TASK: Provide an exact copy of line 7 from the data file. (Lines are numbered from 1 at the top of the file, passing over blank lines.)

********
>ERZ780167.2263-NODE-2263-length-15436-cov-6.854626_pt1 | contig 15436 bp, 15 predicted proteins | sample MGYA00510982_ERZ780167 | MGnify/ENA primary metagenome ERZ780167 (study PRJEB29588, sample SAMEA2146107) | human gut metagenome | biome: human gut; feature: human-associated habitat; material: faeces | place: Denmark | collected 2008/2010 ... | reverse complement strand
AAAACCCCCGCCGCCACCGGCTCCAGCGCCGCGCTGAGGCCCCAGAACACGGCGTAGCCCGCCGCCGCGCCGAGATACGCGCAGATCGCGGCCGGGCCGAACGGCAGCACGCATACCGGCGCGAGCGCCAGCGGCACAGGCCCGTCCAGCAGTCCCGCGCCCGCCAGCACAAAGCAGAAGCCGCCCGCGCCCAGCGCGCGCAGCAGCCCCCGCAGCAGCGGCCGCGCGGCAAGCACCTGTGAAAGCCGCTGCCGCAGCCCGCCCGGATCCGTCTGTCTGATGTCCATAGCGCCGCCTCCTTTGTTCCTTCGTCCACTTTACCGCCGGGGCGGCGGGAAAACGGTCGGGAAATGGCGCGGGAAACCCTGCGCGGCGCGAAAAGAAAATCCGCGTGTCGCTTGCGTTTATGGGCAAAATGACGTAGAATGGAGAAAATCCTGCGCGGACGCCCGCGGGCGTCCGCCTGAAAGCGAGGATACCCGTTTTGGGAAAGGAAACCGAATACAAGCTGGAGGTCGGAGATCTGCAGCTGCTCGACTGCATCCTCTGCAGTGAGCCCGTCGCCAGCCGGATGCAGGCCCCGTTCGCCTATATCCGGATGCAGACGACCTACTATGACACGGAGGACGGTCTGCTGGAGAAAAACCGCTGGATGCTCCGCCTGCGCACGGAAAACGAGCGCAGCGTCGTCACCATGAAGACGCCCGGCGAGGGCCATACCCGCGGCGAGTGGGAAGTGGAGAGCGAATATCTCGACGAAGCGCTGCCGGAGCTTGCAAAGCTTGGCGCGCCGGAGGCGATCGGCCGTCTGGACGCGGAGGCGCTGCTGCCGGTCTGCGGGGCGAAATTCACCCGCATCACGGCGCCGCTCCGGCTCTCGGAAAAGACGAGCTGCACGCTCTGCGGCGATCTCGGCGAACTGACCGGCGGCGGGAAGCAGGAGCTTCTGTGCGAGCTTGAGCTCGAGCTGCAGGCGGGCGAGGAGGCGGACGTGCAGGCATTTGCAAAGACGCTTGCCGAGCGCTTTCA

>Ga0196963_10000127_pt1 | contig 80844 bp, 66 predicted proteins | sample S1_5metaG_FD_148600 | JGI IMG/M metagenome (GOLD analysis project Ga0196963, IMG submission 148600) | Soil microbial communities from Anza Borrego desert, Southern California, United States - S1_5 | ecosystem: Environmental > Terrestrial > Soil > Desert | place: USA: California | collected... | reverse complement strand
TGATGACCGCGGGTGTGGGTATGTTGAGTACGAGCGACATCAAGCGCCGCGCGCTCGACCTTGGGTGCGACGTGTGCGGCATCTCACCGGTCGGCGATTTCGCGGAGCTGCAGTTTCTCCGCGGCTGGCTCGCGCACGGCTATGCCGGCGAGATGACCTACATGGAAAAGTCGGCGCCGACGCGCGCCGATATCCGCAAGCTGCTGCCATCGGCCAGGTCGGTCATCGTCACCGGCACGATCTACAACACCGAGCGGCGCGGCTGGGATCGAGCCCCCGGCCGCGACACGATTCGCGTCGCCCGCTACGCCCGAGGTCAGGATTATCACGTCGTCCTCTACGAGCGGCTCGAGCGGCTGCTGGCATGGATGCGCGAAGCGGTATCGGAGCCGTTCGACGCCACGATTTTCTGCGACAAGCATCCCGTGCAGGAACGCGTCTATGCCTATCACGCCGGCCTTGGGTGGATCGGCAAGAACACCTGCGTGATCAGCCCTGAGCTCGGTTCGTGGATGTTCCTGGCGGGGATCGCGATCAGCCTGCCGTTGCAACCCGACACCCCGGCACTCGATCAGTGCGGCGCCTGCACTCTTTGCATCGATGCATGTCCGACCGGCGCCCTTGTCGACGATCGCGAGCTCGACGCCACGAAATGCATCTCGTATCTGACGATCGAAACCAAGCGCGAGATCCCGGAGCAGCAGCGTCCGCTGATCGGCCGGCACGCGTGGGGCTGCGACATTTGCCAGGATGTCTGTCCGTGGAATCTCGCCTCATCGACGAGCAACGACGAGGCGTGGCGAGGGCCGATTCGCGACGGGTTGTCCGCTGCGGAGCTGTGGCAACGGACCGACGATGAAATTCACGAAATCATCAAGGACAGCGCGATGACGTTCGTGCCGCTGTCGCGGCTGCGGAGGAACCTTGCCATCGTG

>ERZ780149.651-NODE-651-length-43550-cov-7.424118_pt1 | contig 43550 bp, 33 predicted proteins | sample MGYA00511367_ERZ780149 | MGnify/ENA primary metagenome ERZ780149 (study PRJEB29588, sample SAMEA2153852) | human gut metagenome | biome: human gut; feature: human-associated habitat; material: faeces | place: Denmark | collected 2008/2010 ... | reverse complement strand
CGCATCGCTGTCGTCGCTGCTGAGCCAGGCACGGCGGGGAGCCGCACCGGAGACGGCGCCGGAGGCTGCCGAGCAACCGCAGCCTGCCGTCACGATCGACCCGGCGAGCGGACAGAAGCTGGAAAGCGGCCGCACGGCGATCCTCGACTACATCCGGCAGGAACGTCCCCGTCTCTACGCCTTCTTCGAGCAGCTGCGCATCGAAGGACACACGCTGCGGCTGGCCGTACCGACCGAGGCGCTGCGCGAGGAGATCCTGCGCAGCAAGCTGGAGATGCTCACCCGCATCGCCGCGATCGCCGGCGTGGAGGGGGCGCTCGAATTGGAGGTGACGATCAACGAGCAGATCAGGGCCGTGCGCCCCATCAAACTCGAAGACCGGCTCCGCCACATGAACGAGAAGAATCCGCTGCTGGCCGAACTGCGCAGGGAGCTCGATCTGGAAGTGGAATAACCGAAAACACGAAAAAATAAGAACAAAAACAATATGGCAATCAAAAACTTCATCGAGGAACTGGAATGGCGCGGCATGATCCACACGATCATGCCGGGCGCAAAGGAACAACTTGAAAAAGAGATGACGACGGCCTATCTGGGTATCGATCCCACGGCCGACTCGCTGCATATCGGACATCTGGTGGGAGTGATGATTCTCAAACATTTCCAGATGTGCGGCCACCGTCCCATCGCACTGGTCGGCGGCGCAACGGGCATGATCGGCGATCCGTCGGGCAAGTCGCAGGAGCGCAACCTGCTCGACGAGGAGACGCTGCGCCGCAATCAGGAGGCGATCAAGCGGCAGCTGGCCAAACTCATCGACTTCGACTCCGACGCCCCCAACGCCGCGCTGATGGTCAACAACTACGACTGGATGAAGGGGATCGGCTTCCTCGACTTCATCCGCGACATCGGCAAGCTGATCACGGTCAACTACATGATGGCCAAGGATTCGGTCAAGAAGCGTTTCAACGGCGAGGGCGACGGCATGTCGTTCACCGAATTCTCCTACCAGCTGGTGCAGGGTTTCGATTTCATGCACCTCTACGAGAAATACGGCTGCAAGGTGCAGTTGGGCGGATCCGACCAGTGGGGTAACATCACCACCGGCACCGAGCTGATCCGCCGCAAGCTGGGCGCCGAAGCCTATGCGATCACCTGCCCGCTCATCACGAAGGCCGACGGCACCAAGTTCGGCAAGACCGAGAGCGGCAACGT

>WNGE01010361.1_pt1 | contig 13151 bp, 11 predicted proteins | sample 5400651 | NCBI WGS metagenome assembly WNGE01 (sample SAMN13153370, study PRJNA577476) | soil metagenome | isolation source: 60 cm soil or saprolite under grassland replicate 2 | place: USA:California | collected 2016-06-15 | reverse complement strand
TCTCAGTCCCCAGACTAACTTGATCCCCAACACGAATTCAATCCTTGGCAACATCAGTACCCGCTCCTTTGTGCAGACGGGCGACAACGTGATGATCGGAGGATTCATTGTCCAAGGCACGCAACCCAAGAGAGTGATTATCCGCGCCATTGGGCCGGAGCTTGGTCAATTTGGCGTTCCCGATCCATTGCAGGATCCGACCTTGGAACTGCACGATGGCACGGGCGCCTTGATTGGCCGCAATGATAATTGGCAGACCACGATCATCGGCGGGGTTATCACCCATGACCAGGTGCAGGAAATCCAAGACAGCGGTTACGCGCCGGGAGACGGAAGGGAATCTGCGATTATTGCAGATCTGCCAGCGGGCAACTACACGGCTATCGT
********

>WNGE01010361.1_pt1 | contig 13151 bp, 11 predicted proteins | sample 5400651 | NCBI WGS metagenome assembly WNGE01 (sample SAMN13153370, study PRJNA577476) | soil metagenome | isolation source: 60 cm soil or saprolite under grassland replicate 2 | place: USA:California | collected 2016-06-15 | reverse complement strand